WEDNESDAY, Aug. 11 (HealthDay News) -- A new study appears to dash hopes that the psychiatric drug lithium can benefit patients with amyotrophic lateral sclerosis (ALS).
The investigation involving 171 people with ALS was stopped early, in November 2009, because of high dropout rates from death, side effects or because patients thought the drug was ineffective.
ALS -- sometimes called Lou Gehrig's disease after the N.Y. Yankee who died of the condition -- is a progressive nervous system disorder that causes weakness in muscles, including those controlling breathing and swallowing. Median survival is three years, and only one drug -- riluzole -- is approved for ALS treatment in the United States.
Interest in lithium, which is often used to treat bipolar disorder, increased after a small Italian study was published two years ago, suggesting a beneficial effect for ALS patients, said Dr. Adriano Chio, an associate professor of neurology at the University of Torino, Italy. In that study, lithium was thought to have prolonged survival of 16 ALS patients, Chio said.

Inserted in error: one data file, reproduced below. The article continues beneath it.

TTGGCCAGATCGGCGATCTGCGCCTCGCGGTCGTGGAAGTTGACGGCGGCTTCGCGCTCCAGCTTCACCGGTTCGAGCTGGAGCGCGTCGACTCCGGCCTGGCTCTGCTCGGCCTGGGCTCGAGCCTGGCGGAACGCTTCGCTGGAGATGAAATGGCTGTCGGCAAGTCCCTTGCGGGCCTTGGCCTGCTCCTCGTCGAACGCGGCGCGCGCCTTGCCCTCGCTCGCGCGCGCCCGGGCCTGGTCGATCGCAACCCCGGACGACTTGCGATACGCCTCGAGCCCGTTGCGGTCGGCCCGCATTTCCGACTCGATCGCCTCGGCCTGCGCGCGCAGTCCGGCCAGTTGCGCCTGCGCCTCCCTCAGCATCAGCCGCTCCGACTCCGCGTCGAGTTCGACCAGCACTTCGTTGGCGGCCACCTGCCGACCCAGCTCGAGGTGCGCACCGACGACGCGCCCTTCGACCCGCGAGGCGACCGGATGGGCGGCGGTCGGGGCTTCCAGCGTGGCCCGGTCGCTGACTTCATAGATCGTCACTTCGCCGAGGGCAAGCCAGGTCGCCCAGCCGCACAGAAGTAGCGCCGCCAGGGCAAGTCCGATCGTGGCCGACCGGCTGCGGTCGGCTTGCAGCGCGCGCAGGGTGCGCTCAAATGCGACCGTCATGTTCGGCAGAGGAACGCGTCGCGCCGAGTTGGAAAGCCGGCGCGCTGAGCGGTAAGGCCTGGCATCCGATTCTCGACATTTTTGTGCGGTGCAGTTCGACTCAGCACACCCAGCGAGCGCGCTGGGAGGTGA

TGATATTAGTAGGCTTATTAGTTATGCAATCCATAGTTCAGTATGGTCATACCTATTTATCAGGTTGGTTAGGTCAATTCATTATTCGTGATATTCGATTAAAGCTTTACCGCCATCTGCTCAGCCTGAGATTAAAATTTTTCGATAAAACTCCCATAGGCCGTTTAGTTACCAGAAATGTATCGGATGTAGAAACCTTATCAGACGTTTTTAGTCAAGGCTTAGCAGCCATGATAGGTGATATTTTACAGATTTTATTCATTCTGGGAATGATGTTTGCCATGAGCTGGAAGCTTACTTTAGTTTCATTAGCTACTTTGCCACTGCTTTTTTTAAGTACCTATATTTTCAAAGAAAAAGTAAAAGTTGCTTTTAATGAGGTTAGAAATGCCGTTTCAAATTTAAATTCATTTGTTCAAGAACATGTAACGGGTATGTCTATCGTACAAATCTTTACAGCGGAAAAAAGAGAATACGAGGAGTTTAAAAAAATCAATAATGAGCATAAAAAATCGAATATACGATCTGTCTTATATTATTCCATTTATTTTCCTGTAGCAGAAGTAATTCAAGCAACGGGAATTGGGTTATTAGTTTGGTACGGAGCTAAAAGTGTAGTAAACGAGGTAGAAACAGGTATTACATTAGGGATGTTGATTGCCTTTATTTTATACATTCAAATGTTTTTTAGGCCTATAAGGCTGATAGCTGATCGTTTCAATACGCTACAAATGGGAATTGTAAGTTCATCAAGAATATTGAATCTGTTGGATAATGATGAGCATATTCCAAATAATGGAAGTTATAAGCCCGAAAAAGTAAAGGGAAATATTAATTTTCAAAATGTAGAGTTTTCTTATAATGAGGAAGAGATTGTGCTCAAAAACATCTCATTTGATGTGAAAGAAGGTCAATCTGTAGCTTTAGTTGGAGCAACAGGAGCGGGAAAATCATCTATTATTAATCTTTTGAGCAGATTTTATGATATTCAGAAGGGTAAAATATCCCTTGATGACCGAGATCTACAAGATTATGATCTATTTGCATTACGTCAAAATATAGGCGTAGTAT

How might lithium have helped?
"Lithium could have an effect on one of the mechanisms supposedly related to the motor neuron degeneration in ALS, the accumulation of pathological proteins in the neuron," said Chio, who led the new study, noting subsequent research has not confirmed this effect.
In the new study, published in the Aug. 17 issue of Neurology, the drop-out rate, at 68 percent, was two times higher than the drop-out rate reported by previous trials, Chio said.
All participants received lithium, but in two different doses, and the drug was not well-tolerated by either group. Patients died or lost their autonomy at the same rate in both groups.
In an editorial accompanying the study, Dr. Carmel Armon of Tufts University said one limitation of the Chio study, which Chio a
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